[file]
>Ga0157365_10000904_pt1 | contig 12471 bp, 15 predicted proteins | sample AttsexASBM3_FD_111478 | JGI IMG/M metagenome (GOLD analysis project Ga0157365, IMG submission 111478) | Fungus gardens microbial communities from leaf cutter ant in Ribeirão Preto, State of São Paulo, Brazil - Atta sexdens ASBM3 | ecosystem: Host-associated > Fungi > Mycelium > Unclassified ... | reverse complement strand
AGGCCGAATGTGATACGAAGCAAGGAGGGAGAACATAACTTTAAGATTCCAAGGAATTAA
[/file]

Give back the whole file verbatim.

>Ga0157365_10000904_pt1 | contig 12471 bp, 15 predicted proteins | sample AttsexASBM3_FD_111478 | JGI IMG/M metagenome (GOLD analysis project Ga0157365, IMG submission 111478) | Fungus gardens microbial communities from leaf cutter ant in Ribeirão Preto, State of São Paulo, Brazil - Atta sexdens ASBM3 | ecosystem: Host-associated > Fungi > Mycelium > Unclassified ... | reverse complement strand
AGGCCGAATGTGATACGAAGCAAGGAGGGAGAACATAACTTTAAGATTCCAAGGAATTAA